I read the Jennifer L. Holm and Matthew Holm Sunny series of graphic novels out of order. The good thing for the adult reader is that they should be able to pick the story up regardless of where you start. However, for the aimed audience of ages 10 to 14 (maybe ages 8/9 for the stronger reader as there is some context that might be a bit “much” for the sensitive reader) it probably is best to read them in order. Therefore, first up is Sunny Side Up, book two Swing It, Sunny (officially this review) and finally Sunny Rolls the Dice (which might have been my favorite of the three).
These are very 1970’s themed or more accurately firmly set in the 1970’s. We see Donny Osmond posters, potholders made for every female in Sunny’s life are made for Christmas, The Pet Rock has come onto the scene, trick-or-treating without an adult is a thing, flared jeans are the fashion and then there is the universal issues of going to middle school and growing up, changes and issues at home. We might be living the years of David Cassidy and kittens on posters telling us to “Hang on,” but at the same time, we have all had to deal with at least one of these things ourselves: friends changing interests so you feel alone; pesky-poopy little brothers; and trying to find the place that you fit in, belong and something that you are good at.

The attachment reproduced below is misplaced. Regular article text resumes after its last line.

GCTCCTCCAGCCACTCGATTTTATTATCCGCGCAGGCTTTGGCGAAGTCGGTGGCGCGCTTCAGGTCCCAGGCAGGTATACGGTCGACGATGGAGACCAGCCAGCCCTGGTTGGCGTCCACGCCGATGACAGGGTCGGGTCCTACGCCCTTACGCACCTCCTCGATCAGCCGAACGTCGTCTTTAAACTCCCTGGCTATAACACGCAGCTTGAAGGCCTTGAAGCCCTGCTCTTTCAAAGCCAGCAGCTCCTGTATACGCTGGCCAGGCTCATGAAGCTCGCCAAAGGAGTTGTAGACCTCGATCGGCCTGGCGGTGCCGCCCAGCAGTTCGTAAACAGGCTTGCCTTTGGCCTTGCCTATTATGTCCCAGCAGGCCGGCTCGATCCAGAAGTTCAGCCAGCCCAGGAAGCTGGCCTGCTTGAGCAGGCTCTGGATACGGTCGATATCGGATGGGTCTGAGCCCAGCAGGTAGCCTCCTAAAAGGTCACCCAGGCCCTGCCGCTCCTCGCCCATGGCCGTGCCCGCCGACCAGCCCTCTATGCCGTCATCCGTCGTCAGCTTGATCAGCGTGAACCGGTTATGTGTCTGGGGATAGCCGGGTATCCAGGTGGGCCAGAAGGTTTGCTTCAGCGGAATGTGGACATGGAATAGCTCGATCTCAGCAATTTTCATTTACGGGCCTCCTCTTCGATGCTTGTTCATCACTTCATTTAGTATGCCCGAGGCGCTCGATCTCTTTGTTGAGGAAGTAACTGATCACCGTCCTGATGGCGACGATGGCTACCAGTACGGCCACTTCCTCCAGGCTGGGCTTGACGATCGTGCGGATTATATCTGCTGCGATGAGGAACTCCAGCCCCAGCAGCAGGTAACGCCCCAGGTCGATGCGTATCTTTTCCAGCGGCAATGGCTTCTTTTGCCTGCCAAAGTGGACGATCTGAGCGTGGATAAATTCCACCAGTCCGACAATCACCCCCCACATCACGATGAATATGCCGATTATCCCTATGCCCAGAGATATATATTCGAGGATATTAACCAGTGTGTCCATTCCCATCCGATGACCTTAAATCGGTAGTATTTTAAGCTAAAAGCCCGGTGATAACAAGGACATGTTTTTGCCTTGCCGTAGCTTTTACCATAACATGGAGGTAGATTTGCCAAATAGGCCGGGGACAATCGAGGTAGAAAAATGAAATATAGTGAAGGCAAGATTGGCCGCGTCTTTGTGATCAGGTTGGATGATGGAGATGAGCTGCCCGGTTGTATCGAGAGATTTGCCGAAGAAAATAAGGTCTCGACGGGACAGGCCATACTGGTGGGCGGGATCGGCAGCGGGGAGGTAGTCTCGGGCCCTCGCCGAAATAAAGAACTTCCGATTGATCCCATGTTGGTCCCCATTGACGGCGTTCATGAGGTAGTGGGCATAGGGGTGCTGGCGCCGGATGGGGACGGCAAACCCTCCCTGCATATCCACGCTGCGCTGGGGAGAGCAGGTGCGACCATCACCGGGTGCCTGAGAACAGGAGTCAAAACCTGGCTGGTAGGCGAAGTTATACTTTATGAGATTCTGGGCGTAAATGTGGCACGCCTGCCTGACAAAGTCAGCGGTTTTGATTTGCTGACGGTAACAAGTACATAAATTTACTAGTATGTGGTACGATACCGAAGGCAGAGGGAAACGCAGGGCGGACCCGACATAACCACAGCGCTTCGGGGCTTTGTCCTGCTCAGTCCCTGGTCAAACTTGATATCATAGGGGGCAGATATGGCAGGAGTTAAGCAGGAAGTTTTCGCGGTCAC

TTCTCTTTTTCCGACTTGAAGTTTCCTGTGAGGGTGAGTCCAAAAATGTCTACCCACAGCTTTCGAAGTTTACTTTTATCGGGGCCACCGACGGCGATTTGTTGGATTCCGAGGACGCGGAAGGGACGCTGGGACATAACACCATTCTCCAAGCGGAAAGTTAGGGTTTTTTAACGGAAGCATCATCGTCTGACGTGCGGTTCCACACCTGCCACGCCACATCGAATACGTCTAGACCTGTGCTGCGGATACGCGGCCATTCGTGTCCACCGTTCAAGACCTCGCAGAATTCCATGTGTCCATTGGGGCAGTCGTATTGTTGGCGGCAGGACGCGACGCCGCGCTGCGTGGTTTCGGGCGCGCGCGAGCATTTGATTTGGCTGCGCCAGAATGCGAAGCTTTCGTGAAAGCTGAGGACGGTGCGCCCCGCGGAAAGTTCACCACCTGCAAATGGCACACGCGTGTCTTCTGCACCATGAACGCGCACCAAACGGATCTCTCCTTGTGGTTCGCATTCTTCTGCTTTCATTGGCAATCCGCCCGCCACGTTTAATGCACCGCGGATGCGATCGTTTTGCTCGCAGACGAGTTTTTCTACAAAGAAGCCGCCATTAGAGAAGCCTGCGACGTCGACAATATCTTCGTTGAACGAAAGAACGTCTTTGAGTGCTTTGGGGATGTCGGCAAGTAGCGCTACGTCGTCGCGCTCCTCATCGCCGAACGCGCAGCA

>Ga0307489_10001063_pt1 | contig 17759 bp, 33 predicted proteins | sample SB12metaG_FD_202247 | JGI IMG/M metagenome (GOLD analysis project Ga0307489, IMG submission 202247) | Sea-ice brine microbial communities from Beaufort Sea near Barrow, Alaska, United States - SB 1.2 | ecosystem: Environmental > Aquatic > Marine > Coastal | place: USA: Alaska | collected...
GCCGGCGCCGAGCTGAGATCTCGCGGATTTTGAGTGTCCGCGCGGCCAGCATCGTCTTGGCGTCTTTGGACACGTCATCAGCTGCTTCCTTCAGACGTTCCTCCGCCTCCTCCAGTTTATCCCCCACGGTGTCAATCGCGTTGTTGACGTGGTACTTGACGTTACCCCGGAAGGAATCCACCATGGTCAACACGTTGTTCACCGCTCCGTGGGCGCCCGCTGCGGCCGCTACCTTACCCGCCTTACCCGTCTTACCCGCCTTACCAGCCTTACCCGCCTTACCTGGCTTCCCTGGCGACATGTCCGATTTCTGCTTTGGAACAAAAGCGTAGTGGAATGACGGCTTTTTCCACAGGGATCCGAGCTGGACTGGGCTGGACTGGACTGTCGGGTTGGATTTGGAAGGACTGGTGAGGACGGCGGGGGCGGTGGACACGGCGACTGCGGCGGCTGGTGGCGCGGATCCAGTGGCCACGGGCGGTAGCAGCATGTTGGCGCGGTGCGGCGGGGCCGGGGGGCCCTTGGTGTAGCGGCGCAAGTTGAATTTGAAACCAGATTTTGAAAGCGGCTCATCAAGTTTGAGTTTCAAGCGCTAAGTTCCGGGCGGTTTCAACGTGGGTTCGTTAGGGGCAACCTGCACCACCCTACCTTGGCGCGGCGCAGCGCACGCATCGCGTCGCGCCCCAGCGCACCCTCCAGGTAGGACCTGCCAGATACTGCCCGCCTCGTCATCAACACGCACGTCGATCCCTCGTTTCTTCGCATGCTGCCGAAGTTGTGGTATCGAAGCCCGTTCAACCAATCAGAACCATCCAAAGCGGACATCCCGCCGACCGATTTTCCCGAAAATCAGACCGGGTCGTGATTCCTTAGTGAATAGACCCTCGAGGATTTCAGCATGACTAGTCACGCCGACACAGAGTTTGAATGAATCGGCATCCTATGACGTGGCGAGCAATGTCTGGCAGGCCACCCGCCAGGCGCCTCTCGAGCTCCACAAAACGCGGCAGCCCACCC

This installment of Sunny has her older brother Dale having been sent to a boarding school that deals with troubled teens. Sunny just wants her beloved brother back (the one who was excited she gave him a macrame bracelet; that played with her when she was little), she wants to watch the Brady Bunch as they are the perfect family, she wants her best friend to go as Swamp Thing and not a Nurse for Halloween. But things are changing and sweeping Sunny along with it. Thankfully her grandfather is there to help her. This is a sweet story about old and new friends, families and even Big Al the alligator of book one makes a cameo appearance.